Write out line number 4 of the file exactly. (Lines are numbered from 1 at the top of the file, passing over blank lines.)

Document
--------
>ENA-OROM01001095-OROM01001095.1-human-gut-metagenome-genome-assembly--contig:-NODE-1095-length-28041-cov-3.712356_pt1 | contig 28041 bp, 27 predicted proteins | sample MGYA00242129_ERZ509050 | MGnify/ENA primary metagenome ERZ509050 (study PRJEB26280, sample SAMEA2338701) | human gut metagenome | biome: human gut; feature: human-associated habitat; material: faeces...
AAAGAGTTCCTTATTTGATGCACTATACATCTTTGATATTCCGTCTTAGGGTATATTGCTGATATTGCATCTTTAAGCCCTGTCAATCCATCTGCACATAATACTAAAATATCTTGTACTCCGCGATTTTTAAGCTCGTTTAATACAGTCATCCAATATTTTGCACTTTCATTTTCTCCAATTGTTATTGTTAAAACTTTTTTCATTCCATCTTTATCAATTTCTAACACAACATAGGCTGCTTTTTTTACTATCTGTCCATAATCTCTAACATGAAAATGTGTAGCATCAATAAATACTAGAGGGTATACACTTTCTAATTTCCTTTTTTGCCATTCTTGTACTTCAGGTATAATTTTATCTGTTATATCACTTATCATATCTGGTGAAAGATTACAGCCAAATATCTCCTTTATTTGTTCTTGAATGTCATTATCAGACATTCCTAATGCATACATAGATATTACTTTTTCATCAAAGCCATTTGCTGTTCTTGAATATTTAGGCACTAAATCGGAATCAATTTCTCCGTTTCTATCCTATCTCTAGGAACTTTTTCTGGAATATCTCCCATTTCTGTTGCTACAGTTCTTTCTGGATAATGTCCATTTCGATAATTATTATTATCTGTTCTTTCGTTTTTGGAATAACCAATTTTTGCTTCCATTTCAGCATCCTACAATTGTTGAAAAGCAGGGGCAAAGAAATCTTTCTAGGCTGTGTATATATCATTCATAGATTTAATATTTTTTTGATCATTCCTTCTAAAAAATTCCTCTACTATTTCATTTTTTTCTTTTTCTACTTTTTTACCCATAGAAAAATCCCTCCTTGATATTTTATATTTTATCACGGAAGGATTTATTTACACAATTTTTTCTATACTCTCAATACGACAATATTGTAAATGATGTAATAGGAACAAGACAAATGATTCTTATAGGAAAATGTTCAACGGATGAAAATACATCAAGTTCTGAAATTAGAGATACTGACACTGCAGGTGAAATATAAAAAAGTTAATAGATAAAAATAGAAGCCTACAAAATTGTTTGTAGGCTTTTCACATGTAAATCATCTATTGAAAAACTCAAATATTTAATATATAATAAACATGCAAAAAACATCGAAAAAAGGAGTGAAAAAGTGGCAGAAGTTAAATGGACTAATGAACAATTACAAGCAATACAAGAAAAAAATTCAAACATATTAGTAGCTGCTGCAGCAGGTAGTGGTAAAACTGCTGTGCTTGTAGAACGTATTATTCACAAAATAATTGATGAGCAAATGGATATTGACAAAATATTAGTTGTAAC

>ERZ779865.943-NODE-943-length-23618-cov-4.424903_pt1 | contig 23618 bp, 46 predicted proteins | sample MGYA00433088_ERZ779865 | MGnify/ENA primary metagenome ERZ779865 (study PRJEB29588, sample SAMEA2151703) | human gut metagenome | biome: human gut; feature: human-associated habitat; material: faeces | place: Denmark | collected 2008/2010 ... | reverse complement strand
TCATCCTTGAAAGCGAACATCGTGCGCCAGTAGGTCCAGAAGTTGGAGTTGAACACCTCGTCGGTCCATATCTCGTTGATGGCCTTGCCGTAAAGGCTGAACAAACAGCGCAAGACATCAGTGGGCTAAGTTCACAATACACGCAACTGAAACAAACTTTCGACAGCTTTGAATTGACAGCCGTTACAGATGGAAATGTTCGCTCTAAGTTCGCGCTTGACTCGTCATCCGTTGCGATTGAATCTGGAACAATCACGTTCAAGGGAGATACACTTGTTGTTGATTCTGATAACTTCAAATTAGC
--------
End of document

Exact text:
TCATCCTTGAAAGCGAACATCGTGCGCCAGTAGGTCCAGAAGTTGGAGTTGAACACCTCGTCGGTCCATATCTCGTTGATGGCCTTGCCGTAAAGGCTGAACAAACAGCGCAAGACATCAGTGGGCTAAGTTCACAATACACGCAACTGAAACAAACTTTCGACAGCTTTGAATTGACAGCCGTTACAGATGGAAATGTTCGCTCTAAGTTCGCGCTTGACTCGTCATCCGTTGCGATTGAATCTGGAACAATCACGTTCAAGGGAGATACACTTGTTGTTGATTCTGATAACTTCAAATTAGC